Page last updated at 21:20 GMT, Tuesday, 10 November 2009

Last innings of cricket stalwart

Bill Edwards' sports shop in Swansea
The joke among shop visitors was that they might have to wait while Bill Edwards took a call from a prime minister or rock star, says former player Peter Walker

By Neil Prior
BBC News

Once in a generation comes a person so mighty in their deeds that half the world knows of them, yet so unassuming and humble in the execution of those deeds that the other half never knew of their existence.

Swansea, and in particular Welsh cricket lost just such a man on 25 October, when Bill Edwards passed away at the age of 87.

For 62 years his unremarkable sports shop on King Edward's Road, Brynmill, was the bushel under which he hid the light of a cricketing empire, on which the sun literally never set.

If you have watched any Test match from the 1950s until today, then the odds are that at least one of the players on either side was using a bat, or wearing pads or a helmet provided by him.

Bill Edwards (pic: Glamorgan Cricket Archive)
Bill Edwards was described as a brilliant entertainer and raconteur

And if that wasn't enough, he could legitimately lay claim to having done more to raise the profile of post-war cricket in Wales than any other man - nurturing the early careers of legends such as Glamorgan's all-time wicket-taker Don Shepherd, and using his international connections to persuade to Wales the likes of Javed Miandad, Majid Khan, Richie Richardson and Roy Fredericks…

Oh, and did I mention that he could list amongst his friends the Duke of Edinburgh and John Paul Getty?

"He was such a lovely man, and it seemed as though he knew everyone he passed on the street in Swansea, and almost certainly everyone in world cricket knew of him," said Don Shepherd.

"I joined Swansea Cricket Club in 1949, and at the time, that was very much seen as your apprenticeship on the way to Glamorgan, if you did well.

As youngsters, he'd never take a penny from us, it was always 'pay me next time', or 'settle up when you're famous', but it was exactly the same when you were a famous county or Test cricketer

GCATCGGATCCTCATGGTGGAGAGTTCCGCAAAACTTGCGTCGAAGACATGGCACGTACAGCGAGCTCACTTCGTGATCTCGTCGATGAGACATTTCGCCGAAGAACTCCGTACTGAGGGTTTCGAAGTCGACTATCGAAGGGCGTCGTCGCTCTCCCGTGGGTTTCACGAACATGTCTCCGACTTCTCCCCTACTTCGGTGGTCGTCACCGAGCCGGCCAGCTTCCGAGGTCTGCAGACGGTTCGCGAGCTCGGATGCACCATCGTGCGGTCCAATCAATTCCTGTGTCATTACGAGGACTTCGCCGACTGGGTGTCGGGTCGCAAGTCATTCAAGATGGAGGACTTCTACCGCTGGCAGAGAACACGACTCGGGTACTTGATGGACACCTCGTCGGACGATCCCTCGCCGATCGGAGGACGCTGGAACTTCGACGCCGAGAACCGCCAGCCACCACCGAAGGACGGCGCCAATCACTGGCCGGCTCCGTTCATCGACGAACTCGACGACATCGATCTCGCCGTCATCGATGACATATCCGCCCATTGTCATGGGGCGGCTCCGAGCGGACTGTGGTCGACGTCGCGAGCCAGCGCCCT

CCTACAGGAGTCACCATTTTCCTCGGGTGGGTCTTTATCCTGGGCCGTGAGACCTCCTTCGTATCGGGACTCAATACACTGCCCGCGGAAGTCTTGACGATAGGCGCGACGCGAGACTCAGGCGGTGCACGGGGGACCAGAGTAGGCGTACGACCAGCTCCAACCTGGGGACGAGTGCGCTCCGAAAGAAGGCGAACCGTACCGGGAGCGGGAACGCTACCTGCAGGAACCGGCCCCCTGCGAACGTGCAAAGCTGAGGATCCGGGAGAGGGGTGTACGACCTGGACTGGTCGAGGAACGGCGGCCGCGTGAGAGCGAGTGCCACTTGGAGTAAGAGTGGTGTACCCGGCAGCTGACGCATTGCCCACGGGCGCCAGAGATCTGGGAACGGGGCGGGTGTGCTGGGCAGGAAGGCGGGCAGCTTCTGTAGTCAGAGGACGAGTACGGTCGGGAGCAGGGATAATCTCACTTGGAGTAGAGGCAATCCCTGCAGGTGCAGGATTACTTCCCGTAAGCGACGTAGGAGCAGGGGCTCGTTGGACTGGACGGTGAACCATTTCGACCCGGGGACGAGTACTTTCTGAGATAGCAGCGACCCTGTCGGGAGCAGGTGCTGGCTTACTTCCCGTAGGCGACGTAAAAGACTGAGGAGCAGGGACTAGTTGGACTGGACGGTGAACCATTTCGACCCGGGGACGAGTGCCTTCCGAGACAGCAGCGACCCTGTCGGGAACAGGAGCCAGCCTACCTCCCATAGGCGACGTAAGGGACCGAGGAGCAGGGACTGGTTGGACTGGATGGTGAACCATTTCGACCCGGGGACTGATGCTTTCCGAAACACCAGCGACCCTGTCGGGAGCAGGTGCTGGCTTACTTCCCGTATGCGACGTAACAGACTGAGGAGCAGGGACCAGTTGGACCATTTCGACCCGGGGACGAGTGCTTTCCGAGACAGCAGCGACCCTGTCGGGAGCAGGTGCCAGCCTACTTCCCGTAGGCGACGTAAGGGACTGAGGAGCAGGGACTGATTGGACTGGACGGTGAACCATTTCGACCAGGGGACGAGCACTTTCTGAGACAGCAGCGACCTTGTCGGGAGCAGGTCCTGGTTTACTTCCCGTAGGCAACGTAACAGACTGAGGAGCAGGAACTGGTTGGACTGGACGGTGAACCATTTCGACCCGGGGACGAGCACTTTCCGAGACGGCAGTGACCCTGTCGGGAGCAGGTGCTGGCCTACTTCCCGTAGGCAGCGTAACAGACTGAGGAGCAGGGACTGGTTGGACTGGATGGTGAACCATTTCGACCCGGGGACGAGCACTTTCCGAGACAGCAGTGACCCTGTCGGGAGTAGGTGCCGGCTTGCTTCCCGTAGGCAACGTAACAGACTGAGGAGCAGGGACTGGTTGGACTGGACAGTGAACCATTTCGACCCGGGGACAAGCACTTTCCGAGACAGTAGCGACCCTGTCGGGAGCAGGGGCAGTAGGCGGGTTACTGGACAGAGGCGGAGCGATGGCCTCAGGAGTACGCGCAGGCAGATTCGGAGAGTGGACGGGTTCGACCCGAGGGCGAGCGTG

Don Shepherd, Glamorgan

"Bill was the secretary of the club, and took great pride in the youngsters Swansea were turning out.

"He'd go to extraordinary lengths to help us out, driving us to matches, and providing us with bats and kits free of charge - in a day when if you couldn't pay your way and provide your own equipment, then you simply couldn't play."

"How he ever balanced the books I have no idea. As youngsters, he'd never take a penny from us, it was always 'pay me next time', or 'settle up when you're famous', but it was exactly the same when you were a famous county or Test cricketer - I hardly ever saw money change hands in that shop."

Mr Edwards cut short his theology degree to join the war effort as part of RAF Coastal Command, flying reconnaissance and anti-U-boat missions over the Indian Ocean in Catalina flying boats.

In 1947 he set up his County Sports store, just a well-struck six from the city's St Helen's cricket ground.

Six sixes

In no time he was elected secretary of both Swansea Cricket Club and the western section of Glamorgan, with responsibility for all the county's matches at the Swansea ground.

As the scorer for BBC Wales' cricket commentary team, he was on the St Helen's TV gantry on 31 August 1968, when Gary - later Sir Gary - Sobers made cricket history for Nottinghamshire by becoming the first player to hit six sixes in an over. A year later he was again part of the team when Glamorgan sealed their first County Championship against Worcestershire at Sophia Gardens.

But probably his biggest break came in the form of the friendship he struck up with Surrey captain of the 1950s and 60s, and latterly bat manufacturer, Stuart Surridge.

He quickly secured the distribution rights for Surridge's products, correctly gambling on the trend of the day shifting towards the trademark style of heavier bats with a chunky middle.

Richie Richardson